|By Jennifer Davies, The San Diego
Union-TribuneMcClatchy-Tribune Regional News
June 29, 2010--Burdened by crushing debt, the owner of the high-end boutique hotel Se San Diego has filed for Chapter 11 bankruptcy protection.
The move by 5th Avenue Partners, which owns and operates the 184-room hotel, was designed to prevent the hotel's main lender WestLB AB Bank from appointing a receiver Monday to take over the company's assets. As of May, Fifth Avenue Partners owed the German-based lender some $73 million.
The downtown hotel, which opened in December 2008, has struggled mightily in its short existence -- a casualty of bad timing and a moribund market for luxury hotels. Cost overruns, lawsuits and construction delays all meant the project, which also includes 23 upscale -- and unsold -- condos, opened a year behind schedule and during one of the bleakest months of the spiraling economy.
The hotel's three-year construction loan came due in May 2009 -- just five months after it had opened -- and drum-tight credit markets made it impossible to refinance the loan.
Robert Rauch, a local hotel consultant, said the Se's troubles are hardly surprising. Not only was the hotel located far from the hub of the Gaslamp, but it also was an unknown quantity -- making it a hard sell for many travelers.
"It was a property that had an inferior location and no brand and a huge amount of debt in a terrible market," he said.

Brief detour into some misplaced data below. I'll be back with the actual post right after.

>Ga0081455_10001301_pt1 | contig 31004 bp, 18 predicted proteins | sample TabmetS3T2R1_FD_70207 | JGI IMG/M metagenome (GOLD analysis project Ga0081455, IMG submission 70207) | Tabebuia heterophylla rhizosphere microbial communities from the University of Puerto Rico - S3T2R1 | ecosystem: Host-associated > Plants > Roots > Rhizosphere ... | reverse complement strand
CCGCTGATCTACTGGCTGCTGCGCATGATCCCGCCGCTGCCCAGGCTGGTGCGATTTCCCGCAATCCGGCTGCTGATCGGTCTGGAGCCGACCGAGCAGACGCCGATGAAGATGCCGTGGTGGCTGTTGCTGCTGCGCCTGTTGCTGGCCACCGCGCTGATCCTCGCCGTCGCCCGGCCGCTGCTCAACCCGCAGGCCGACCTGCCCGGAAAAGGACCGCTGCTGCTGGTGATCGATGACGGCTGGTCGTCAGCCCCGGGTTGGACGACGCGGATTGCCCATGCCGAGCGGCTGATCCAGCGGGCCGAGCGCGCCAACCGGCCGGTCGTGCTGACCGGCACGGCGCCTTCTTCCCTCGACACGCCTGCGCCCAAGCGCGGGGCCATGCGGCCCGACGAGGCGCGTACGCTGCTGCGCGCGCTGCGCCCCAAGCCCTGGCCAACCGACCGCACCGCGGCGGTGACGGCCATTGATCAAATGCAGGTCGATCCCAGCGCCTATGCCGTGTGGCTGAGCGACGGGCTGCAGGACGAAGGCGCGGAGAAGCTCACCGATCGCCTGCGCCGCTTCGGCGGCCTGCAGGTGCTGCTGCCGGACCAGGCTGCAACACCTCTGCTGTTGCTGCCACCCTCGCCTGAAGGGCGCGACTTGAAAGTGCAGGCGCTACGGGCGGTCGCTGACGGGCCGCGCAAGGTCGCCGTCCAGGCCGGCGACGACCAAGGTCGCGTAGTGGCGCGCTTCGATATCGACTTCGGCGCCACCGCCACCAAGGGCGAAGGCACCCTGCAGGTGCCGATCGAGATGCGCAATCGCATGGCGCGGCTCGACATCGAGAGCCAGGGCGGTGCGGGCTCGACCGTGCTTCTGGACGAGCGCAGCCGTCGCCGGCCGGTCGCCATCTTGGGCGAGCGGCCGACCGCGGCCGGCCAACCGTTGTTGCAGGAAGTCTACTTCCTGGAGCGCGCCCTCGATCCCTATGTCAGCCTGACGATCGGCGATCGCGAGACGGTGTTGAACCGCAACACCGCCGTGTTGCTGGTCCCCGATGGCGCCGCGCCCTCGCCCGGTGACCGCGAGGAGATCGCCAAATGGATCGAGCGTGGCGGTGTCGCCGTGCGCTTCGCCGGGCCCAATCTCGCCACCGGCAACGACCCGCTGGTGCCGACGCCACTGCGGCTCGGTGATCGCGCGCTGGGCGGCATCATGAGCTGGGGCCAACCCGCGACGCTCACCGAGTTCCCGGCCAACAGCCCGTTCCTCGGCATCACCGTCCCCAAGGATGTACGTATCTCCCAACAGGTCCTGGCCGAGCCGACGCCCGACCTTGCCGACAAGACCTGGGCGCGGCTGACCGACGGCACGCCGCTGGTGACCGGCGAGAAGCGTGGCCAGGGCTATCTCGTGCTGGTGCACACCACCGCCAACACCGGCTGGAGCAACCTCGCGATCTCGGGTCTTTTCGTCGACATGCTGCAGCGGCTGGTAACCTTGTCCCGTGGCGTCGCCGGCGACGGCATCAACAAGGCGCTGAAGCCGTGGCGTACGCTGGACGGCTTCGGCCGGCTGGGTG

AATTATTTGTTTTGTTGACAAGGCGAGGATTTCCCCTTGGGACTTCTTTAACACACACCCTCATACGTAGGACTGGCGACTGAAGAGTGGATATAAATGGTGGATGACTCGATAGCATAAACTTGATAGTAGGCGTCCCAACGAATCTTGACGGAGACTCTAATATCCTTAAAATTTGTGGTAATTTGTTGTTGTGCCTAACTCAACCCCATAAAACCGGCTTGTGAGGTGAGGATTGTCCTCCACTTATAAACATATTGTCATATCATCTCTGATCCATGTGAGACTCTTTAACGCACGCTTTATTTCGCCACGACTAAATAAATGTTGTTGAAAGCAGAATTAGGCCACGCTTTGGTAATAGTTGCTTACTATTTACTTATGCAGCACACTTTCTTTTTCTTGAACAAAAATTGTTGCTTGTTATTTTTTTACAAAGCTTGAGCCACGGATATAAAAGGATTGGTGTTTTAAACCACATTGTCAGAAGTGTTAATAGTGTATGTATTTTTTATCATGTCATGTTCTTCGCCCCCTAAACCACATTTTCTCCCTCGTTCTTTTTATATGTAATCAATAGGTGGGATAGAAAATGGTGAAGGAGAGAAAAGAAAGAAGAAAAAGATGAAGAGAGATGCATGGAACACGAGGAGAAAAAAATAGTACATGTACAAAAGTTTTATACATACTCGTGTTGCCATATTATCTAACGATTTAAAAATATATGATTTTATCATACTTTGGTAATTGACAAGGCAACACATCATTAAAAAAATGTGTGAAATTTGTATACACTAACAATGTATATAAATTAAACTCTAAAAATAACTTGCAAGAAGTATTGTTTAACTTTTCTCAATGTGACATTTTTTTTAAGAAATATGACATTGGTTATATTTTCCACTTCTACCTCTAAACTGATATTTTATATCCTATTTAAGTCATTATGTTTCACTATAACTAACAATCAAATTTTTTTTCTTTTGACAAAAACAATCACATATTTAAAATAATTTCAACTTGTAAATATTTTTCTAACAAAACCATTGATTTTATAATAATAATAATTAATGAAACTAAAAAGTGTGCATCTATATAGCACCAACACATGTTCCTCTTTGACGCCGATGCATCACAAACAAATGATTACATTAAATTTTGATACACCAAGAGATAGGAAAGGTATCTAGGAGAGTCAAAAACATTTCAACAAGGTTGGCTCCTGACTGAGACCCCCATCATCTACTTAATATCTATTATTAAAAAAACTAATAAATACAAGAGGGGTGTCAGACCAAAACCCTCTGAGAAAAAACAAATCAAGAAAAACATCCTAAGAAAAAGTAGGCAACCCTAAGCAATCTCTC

Of course, the Se's not alone in its struggles. Last year, owners of the W Hotel walked away from the property after determining that it was worth much less than what they owed.
While the reasons for its troubles are clear, the hotel's future is a bit more murky, said Alan Reay, president of the Irvine-based Atlas Hospitality Group. The bankruptcy could drag on as each side tries to demonstrate to the judge that it has a better plan to operate the hotel.
For its part, Fifth Avenue Partners said in a statement that it is continuing to negotiate with its lenders during the bankruptcy process.
On Monday, the judge overseeing the case said Fifth Avenue could use its cash to continue to pay its 224 employees. The company had argued that any lapse in payment would lead to staff defections and negatively impact service.
"The hotel business is very competitive and one of the most important variables that customers weigh when choosing a hotel is the level and quality of service," the filing said.
In the filing, Fifth Avenue said it has substantial revenue and estimated it would make almost $4.7 million over the next 13 weeks. It also estimated that its payroll for that same time frame would be around $1.9 million and its other expenses, like food and beverage costs, would be $2.5 million.
While the hotel does have relatively strong revenue, Reay said it's unclear what the SÃ¨ is worth as the unsold luxury condos confuse its evaluation. Looking at the amount Fifth Avenue Partners owes its main lender, he estimated that the hotel rooms alone cost about $364,000 per unit.
The hotel market is seeing signs of life, Reay added, pointing to recent sales of high-end hotels in cities such as San Francisco where price ranges have ranged from $200,000 to $350,000 per room.
Rauch said the property will eventually be worth more than the loan but it's unclear when that will happen. He estimated it could be as soon as two years but as long as five.
Jennifer Davies: (619) 293-1373; firstname.lastname@example.org
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